Similar to the format on the asset side of the page, a classification titled “current liabilities” should be listed under the liability category. The liabilities under this classification should include accounts payable, accrued expenses, and wages payable. Again, list the liabilities in order beginning with the most current debt. Underneath the current liabilities, a category titled “long-term liabilities” should be used to showcase any long-term debt. Finally, underneath liabilities, the stockholders’ equity category should be shown. This category is comprised of preferred stock, common stock, and retained earnings. Add up these amounts and place the total directly underneath the column just as you did with the assets and liabilities.

Keep in mind that all of the information listed in the different categories of a balance sheet can be tailored to your specific business. There are a number of other classifications that can be used to show amounts of various accounts. List whichever accounts apply to your business and leave out anything that your company does not have to account for. Your company’s asset, liability, and equity account information is what you will need to properly fill out a template. By formatting the information this way, you will have an appropriate balance sheet to present to any investor or creditor in no time.

Small Businesses Balance Sheets

A balance sheet is a very important business tool to record and present a company’s crucial financial information to a bank, creditor, or an investor. It demonstrates a company’s worth by listing assets, liabilities, and equity, which can then be analyzed to see the company’s current financial standing. Any size business needs to utilize balance sheets, but they are significantly more advantageous when used by small businesses because they help represent the company’s growth potential to investors. Small businesses can benefit greatly from using balance sheets, especially during a time when they need them the most─ when they are trying to expand.

Similarly to applying for any kind of personal loan, one of the first things a banker looks for when trying to determine whether to approve your company or not is your ability to pay off existing debt. When you are looking to take out a loan for your small business, the banker can see how much your company owes and how much your company owns by looking at a balance sheet. By appraising your company’s net worth, the banker will have a better idea of whether you should be approved or not. This is one example of how balance sheets help to indicate your company’s growth potential. By showcasing your previous responsibility to accumulated debts, you will have a better chance at being approved for a loan or gaining an investor’s confidence in you.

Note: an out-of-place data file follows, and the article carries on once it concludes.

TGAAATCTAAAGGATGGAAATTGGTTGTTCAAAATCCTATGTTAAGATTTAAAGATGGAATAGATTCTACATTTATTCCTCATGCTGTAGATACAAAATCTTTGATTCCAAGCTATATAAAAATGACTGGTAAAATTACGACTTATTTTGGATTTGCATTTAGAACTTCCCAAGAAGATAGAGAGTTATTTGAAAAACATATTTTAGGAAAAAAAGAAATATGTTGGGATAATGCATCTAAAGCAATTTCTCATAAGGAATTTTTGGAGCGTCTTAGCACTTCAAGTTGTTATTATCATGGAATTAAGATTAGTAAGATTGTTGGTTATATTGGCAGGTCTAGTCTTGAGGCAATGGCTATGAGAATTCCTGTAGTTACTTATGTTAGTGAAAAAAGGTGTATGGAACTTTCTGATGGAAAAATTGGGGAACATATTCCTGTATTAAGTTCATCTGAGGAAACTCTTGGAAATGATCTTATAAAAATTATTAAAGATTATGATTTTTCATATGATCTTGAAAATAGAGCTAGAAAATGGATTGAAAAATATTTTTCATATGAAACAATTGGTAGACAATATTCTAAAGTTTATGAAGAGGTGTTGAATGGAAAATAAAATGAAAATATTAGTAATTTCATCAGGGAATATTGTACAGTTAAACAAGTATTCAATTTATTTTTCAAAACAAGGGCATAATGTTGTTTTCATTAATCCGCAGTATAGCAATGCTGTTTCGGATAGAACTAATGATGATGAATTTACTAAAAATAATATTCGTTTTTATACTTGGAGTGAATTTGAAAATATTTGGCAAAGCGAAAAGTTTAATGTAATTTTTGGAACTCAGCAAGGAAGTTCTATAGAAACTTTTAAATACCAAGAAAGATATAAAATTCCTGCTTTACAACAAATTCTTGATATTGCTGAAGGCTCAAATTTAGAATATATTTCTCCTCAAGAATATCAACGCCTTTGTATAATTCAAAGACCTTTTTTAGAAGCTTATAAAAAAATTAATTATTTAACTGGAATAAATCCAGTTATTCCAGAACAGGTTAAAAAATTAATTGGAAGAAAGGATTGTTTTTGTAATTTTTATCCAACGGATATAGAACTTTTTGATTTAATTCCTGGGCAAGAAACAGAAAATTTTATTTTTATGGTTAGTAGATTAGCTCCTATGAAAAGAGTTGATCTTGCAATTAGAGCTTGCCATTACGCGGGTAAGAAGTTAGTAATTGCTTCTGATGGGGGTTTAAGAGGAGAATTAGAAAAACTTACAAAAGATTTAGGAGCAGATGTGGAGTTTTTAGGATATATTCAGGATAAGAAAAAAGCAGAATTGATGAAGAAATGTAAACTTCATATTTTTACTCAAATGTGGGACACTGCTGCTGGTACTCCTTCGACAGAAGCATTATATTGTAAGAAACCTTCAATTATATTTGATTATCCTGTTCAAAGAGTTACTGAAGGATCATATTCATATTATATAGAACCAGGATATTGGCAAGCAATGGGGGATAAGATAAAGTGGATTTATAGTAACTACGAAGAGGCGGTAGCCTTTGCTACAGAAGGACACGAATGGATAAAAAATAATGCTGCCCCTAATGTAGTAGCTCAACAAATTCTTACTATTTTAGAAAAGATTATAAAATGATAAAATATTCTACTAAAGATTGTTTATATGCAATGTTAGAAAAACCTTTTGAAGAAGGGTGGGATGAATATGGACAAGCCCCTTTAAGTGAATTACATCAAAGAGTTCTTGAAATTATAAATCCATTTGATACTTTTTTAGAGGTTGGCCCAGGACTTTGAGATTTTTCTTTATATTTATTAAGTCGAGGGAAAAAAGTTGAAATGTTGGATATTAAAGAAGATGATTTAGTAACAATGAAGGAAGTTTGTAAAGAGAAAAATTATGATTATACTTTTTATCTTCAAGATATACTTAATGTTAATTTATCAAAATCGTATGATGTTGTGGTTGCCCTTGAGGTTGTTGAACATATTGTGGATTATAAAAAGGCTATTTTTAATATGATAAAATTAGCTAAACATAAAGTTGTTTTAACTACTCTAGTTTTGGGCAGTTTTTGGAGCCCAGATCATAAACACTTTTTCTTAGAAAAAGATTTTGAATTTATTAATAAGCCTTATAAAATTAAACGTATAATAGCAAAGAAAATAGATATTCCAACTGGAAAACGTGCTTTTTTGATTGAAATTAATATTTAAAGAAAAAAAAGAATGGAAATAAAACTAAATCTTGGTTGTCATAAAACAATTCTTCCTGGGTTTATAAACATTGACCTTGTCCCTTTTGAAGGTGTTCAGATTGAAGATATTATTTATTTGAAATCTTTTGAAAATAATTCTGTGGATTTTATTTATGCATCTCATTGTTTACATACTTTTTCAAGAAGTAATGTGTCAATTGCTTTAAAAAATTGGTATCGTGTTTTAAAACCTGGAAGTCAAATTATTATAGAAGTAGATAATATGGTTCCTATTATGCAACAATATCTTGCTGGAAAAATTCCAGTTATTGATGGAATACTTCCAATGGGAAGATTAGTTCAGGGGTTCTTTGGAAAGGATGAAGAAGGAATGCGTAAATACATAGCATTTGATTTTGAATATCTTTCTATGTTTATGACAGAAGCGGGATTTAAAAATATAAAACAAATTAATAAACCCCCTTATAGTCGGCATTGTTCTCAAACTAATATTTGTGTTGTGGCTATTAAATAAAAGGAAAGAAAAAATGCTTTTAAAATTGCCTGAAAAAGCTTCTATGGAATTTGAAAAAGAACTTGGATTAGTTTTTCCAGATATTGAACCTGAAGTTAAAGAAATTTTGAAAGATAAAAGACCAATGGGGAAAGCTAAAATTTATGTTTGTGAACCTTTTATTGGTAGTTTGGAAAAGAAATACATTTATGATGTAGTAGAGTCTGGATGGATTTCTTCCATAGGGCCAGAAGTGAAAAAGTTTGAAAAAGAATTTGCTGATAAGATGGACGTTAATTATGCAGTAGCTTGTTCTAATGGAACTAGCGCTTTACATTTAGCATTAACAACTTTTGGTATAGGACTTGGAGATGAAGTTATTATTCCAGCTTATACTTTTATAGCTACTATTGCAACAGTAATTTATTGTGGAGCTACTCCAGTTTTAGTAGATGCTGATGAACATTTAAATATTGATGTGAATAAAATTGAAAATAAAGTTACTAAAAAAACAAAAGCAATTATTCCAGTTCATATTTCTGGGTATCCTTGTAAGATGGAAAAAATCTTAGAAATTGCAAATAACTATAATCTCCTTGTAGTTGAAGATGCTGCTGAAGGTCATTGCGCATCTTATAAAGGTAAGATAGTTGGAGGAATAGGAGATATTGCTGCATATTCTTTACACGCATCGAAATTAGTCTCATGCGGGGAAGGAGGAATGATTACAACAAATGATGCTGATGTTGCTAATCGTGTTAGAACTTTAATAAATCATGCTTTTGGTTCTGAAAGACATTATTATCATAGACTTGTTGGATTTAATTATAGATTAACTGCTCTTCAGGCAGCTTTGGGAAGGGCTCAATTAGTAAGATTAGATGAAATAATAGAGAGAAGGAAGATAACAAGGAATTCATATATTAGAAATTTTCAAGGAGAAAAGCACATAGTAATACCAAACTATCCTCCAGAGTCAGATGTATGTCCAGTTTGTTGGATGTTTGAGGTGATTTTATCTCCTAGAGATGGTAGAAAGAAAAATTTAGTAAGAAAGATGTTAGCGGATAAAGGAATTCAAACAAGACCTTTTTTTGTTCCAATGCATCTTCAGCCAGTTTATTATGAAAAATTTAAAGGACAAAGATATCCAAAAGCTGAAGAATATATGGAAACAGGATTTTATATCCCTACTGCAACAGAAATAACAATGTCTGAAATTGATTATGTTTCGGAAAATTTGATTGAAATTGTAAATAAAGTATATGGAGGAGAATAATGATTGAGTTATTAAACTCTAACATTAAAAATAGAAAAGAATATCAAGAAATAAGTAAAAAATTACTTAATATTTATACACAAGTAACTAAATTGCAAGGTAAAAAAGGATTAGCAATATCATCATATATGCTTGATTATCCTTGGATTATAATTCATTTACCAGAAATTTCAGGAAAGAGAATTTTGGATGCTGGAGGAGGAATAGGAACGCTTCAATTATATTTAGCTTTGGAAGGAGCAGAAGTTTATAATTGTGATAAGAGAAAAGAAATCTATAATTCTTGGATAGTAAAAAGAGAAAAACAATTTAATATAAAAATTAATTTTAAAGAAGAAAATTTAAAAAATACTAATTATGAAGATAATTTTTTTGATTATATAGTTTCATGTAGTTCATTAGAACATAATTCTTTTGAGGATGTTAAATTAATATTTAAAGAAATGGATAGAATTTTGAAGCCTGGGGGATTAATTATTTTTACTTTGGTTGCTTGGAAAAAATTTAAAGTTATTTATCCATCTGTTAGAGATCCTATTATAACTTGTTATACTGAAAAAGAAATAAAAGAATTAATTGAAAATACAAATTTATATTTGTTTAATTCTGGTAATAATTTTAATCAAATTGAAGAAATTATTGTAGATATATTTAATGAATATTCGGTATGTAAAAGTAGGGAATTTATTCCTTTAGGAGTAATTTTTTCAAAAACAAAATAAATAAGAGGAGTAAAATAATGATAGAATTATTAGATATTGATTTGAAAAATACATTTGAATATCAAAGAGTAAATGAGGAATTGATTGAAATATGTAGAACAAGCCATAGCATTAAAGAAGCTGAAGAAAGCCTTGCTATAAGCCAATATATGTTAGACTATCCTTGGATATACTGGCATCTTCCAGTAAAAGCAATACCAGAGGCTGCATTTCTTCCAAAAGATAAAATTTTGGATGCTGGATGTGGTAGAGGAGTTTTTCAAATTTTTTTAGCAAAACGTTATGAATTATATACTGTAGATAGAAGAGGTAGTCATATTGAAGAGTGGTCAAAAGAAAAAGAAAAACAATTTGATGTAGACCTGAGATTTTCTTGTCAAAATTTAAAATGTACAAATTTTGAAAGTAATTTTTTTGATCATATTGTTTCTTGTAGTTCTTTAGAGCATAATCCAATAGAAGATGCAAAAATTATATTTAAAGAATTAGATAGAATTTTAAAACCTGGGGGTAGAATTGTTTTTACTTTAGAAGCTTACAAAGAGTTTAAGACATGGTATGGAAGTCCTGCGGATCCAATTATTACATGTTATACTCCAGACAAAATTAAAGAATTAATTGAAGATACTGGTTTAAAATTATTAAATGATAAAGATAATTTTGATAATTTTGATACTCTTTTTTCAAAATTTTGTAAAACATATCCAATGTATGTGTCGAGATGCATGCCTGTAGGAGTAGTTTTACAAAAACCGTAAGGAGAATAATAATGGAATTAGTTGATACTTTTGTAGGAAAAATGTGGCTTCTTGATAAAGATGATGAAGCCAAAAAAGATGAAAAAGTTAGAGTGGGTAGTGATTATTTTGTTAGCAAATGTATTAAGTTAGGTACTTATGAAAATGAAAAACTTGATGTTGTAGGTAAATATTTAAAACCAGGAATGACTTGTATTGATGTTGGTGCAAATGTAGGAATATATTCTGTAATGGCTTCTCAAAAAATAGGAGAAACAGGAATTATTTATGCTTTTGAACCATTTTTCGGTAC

By documenting your company’s current and long-term debt, a balance sheet can show an investor those liabilities in comparison to your assets. The difference between your assets and liabilities is equal to your company’s equity, or net worth. The net worth shows investors a company’s strength and weakness and gives them a good idea of which kinds of investments are possible for its future. Is your business in a position to grow or does it need to make more money before it can expand? Are there significant risks associated with your spending and management of funds? These are a few basic questions that a balance sheet can help answer.

Aside from assessing your company’s strength and growth possibilities, balance sheets also help your small business to analyze any adjustments that may need to be made. Due to the content that is collected on a balance sheet, recognizing certain trends in your spending and investing is easier to identify. This helps to show you where changes need to be made in order to place your company in a better financial situation. These trends can reveal problem areas such as a company’s lack of payment on certain liabilities due to a shortage on cash or other assets. They can also contribute something positive by indicating your business’s productive progression of spending and resource management. Whether applying for another loan, looking to earn the confidence of an investor or creditor, or trying to gain a better insight into your own company’s current financial standing, a balance sheet can help in leaps and bounds. It is essential to the overall health and wellbeing of any small business, and offers an organized, effective way to document a company’s finances.